Are those costs real, and should you consider them to be a part of the retail price? Generally, all of those prices are negotiable, especially the prices of the add-ons and additional dealer markup. Many smart shoppers ignore the addendum sticker altogether, and work to negotiate a price lower than the suggested retail price on the Monroney sticker itself.
In some cases, the additional dealer markup is just a tactic to try to move the salesperson’s opening offer higher. Unless the car is in super-short supply, there’s usually no reason to start the negotiations above sticker. If you see add-ons, such as an alarm system, included on the addendum as if they're a done deal, request they are removed, or you are offered another car without the extra items.
How Much Should You Pay for a New Car?
Of course, the dealer is entitled to make a fair profit on the car, as long as they act professionally, ethically, and legally. As a buyer, you're entitled to the lowest price you can negotiate. It's important to remember it is a business transaction, and you are best served by keeping your emotions in check. You have the ultimate tool in the car-buying process – you can always walk away and seek a better purchase price elsewhere.
There’s no good rule of thumb to say how much you should pay below MSRP or in relation to the invoice. One good way to find out what kind of deal you can get is to shop at multiple dealerships by working with their online sales managers, so you don't have to drive across town. Another option is the U.S. News Best Price Program, which can connect you with local dealers offering pre-negotiated prices. Buyers save an average of more than $3,000 off MSRP when they use the program.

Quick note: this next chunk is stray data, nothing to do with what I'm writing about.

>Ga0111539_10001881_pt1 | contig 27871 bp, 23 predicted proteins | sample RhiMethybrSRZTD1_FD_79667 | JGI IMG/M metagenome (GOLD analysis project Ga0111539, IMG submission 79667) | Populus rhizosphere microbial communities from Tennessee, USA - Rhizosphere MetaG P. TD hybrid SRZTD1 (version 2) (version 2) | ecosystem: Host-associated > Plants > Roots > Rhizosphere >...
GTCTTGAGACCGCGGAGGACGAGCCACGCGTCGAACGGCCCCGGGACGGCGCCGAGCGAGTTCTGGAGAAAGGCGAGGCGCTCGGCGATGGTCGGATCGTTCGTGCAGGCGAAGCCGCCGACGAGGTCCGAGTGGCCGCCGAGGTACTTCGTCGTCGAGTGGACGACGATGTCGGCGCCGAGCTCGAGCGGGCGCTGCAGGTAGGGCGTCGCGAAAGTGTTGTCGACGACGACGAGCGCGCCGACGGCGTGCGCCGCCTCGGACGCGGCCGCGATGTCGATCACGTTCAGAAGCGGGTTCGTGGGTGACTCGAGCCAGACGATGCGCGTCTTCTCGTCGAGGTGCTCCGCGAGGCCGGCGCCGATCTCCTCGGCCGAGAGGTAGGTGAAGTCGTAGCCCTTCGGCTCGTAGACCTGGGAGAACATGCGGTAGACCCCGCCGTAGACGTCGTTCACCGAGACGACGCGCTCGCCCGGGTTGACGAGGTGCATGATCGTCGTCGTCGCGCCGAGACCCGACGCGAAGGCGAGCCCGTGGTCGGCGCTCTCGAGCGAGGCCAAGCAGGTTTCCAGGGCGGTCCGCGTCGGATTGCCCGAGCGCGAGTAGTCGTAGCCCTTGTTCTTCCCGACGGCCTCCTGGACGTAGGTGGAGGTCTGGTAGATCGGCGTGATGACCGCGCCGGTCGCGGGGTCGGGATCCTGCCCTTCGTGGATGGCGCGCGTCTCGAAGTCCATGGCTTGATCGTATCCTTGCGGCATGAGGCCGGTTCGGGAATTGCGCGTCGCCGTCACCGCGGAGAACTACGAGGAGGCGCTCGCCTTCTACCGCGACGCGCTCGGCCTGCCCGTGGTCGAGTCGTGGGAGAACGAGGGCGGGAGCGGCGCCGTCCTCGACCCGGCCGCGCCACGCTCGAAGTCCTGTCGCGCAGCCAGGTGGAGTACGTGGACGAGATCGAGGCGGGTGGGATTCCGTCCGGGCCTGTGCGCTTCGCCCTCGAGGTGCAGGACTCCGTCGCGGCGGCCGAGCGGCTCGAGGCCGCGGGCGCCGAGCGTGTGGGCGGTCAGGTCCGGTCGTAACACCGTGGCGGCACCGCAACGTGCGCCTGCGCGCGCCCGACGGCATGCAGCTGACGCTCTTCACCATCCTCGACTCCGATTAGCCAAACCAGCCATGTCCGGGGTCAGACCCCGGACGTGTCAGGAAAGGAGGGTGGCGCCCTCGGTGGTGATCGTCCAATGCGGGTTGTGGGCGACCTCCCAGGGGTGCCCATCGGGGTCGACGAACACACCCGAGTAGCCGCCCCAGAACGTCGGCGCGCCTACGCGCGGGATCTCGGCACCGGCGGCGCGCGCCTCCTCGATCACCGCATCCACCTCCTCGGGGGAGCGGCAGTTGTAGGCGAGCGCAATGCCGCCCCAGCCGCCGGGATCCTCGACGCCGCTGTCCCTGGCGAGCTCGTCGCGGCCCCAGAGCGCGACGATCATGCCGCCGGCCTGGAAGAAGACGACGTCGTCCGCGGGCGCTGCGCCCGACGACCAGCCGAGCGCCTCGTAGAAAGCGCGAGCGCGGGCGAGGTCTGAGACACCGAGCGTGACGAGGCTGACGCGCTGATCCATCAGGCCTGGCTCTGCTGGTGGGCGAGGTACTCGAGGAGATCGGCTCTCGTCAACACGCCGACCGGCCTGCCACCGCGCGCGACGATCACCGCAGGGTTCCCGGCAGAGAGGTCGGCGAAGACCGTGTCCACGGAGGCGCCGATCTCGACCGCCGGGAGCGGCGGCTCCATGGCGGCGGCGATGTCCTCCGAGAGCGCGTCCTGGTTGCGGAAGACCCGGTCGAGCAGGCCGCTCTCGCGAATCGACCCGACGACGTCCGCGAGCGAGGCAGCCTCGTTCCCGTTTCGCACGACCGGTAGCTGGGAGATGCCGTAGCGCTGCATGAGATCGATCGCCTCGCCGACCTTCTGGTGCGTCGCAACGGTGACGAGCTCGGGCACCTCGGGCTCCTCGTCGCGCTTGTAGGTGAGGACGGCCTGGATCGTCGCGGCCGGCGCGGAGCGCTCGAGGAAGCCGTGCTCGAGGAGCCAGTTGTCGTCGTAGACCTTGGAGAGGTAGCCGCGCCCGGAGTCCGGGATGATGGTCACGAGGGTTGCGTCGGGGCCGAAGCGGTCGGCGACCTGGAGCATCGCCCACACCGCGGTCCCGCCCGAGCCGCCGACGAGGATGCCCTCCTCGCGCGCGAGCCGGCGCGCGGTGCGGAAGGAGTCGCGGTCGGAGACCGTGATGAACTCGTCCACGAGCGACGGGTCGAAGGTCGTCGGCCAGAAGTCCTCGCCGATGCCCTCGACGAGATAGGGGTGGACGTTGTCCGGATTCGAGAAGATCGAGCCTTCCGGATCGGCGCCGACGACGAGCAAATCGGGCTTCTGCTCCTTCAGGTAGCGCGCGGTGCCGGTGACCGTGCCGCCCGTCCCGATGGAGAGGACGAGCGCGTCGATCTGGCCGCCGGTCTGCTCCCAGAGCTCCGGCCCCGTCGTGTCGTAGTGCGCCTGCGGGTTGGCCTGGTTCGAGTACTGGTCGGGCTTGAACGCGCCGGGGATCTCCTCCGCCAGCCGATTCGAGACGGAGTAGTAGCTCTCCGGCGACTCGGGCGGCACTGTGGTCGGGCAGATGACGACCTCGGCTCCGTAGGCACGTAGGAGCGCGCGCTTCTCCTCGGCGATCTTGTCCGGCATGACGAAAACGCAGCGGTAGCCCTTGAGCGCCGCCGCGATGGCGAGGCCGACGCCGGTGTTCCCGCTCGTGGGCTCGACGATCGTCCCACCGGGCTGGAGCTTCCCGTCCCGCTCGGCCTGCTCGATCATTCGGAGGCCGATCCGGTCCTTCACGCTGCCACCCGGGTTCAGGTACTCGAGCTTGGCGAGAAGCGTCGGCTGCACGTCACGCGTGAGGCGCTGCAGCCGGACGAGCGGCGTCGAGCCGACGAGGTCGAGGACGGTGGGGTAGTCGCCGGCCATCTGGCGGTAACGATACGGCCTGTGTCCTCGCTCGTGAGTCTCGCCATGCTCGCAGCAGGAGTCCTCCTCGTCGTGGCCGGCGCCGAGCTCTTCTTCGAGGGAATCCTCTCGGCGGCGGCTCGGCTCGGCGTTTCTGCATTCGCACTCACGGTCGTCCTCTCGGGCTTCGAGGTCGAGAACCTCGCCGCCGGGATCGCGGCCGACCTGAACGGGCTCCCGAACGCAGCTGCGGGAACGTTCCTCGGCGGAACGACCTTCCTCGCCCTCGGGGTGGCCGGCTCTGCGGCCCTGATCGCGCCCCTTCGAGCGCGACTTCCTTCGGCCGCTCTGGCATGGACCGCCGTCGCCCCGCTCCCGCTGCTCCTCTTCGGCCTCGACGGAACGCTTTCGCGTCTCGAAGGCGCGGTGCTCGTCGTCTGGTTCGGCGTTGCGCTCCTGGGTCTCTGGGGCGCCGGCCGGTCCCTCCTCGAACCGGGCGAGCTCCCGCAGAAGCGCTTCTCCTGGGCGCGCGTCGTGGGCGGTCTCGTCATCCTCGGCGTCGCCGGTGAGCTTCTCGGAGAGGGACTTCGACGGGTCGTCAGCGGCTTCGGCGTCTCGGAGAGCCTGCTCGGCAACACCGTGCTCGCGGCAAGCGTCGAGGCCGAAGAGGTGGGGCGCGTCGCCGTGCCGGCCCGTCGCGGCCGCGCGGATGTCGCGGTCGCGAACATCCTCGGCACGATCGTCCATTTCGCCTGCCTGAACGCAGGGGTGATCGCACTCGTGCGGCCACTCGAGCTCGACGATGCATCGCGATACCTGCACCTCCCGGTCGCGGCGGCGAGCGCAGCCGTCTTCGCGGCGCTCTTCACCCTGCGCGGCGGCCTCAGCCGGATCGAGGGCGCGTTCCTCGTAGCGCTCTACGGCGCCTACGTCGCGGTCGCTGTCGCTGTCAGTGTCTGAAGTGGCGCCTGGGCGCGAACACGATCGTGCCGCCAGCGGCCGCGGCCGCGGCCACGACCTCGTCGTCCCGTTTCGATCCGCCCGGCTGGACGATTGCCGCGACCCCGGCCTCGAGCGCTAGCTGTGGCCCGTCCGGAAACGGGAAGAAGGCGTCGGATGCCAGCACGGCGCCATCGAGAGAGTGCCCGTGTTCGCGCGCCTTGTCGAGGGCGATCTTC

Use the U.S. News Best Price Program to find the best local prices on your next car.
You Can Pay More Than MSRP and Not Realize It
You might be thinking “I’ll never be paying anywhere near MSRP.” Fact is, it’s pretty easy for shoppers to do so if they approach the car-buying process the wrong way. Here are a few ways it can happen:
Don't Focus on the Monthly Payment
A good salesperson will want your attention focused on the monthly payment, rather than the purchase price of the car. When they do so, it's easy to manipulate all of the other numbers in the transaction to make it look like you're getting a great deal, while you're actually paying more in the long run. By stretching out the length of the loan, for example, they can fit the payment for a full MSRP purchase price into an affordable monthly payment. However, because you'll be paying for an extra year or two (and probably paying a higher interest rate), you'll end up paying thousands more for the car than you should have.